1. Excellant post. Fully behind your thoughts on said ‘Dog Shit’. However, we ‘Brits’ tended to use the words ‘Polite Notice’ because it sounds (and looks) a little like ‘Police Notice’ which only the Police were allowed to use.

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    • Wow, “Police Notice?” That went right over my head.
      I have noticed horseback riders wearing reflective vests–or what we call vests; not sure what the British is–that make polite look like police when you’re in a car and presumably not taking time to read too carefully. Clever devils.

      Liked by 1 person

  2. They’re everywhere, Ellen, as you know. We camp often in the Virginia State Parks and are appalled at the deposits made right smack dab in the middle of the trails. Really? Is it so much effort for you to scoot your dog off to the side if you can’t be bothered to pick it up?

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    • I can’t explain this, but a certain number of people here will use a plastic bag to clean up after their dog, then hang the plastic bag on the tree. And they think the doghshit fairies come through after them and cart them away?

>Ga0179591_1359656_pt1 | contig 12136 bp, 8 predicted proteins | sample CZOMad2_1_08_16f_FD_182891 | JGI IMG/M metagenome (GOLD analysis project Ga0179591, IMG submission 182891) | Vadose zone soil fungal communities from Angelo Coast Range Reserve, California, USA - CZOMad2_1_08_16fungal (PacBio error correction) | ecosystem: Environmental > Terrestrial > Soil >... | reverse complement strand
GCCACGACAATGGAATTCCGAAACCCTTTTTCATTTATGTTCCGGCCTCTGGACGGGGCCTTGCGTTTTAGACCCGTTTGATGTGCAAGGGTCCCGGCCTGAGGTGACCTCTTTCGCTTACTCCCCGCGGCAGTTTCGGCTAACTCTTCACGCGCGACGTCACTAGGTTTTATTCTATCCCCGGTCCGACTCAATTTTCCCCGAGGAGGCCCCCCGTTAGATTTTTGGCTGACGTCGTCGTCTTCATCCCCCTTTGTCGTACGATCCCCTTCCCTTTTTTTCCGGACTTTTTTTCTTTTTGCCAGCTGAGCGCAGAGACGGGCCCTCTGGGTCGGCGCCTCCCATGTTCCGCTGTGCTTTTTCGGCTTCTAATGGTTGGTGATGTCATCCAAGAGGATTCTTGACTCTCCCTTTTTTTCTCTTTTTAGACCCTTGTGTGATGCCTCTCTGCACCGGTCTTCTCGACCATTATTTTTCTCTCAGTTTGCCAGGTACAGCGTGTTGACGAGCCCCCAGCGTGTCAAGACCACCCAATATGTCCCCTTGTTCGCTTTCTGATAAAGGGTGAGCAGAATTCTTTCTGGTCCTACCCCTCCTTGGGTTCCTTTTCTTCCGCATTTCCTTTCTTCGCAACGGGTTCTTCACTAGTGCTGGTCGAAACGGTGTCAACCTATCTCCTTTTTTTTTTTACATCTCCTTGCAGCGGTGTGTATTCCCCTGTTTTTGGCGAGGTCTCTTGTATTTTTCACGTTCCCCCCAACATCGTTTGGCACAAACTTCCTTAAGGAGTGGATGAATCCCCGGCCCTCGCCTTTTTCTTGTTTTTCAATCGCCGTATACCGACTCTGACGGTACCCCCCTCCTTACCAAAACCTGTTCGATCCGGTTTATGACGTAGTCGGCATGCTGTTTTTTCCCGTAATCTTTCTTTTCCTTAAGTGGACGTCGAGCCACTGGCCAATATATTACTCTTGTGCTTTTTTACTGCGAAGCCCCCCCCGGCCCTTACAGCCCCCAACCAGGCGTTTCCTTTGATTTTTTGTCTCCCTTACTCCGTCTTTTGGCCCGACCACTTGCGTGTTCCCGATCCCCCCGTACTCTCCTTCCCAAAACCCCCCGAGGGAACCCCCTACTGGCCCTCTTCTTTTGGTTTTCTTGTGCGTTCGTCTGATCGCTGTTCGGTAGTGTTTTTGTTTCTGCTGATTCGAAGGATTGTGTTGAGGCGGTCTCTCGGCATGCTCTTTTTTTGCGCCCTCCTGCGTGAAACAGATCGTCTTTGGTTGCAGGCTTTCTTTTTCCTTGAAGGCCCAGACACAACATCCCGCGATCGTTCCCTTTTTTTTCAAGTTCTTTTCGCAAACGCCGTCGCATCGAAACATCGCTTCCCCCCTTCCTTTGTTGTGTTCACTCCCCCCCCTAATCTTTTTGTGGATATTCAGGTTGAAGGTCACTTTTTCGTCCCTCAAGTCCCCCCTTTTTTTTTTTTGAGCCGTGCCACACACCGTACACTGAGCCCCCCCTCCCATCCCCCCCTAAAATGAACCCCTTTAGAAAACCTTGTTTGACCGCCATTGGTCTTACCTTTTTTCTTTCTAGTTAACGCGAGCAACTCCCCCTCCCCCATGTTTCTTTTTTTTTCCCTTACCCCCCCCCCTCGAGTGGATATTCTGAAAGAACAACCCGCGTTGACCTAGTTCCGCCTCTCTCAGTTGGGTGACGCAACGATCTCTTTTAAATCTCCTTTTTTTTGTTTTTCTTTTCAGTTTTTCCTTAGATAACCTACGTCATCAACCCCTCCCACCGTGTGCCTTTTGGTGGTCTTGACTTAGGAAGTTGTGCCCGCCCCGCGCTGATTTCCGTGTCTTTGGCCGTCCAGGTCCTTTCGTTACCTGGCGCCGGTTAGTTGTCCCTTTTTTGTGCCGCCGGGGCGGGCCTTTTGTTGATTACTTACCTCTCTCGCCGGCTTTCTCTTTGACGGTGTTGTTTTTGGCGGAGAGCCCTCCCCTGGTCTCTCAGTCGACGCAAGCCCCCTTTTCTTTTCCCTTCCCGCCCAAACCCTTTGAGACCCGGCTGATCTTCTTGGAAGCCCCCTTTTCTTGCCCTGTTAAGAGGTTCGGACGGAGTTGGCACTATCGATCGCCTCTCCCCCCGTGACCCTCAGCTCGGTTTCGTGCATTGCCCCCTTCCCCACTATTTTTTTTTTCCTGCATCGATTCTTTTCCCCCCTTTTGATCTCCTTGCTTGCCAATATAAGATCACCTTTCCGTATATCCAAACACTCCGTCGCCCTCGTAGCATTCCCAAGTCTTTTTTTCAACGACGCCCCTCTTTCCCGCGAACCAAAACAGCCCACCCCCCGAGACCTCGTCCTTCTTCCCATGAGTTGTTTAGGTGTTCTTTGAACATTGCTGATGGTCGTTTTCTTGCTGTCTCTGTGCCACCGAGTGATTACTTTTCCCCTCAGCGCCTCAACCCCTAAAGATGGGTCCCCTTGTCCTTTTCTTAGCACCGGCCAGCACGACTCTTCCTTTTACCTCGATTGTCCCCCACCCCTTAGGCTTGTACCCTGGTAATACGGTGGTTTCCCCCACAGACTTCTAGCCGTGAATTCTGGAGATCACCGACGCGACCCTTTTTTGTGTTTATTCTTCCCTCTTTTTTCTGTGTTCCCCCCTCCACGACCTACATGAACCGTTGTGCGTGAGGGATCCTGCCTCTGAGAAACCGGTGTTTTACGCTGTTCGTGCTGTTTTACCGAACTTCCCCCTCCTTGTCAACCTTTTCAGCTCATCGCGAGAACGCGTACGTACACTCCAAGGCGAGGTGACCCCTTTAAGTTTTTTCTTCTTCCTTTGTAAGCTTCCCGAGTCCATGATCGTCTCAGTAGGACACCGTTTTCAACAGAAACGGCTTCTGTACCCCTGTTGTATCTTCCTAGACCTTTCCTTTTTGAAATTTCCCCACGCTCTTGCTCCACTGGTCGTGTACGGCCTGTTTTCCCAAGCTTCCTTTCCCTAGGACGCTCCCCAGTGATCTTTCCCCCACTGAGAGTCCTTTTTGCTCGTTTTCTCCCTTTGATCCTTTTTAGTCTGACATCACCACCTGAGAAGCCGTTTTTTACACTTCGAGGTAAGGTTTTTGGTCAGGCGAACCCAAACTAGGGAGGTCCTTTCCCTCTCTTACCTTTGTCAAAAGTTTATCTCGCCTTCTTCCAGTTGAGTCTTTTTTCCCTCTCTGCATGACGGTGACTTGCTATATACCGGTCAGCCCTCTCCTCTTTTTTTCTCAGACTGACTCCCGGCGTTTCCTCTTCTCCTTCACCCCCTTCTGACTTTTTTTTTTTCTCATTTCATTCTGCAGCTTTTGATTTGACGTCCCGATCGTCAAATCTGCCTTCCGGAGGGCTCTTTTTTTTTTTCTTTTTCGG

Liked by 2 people

      • Yep – totally dozey. We have the same problem in my local country park in N London. In many ways it’s worse to leave the dog poo in a plastic bag than to just let the animal poo on the ground. I do wonder whether the perpetrators have any thoughts in their heads at all. I did recently see a poster in a park that said “There is no poo fairy! Clean up after your dog.”

        Liked by 1 person

  3. Go Ellen. I’m going to buy some chalk And figure out how to say “dog shit causes blindness” in the local lingo. I’m on a mission. There are a lot of people here who do collect the brown evil in little pink plastic bags but there are those who do not. Power to the people!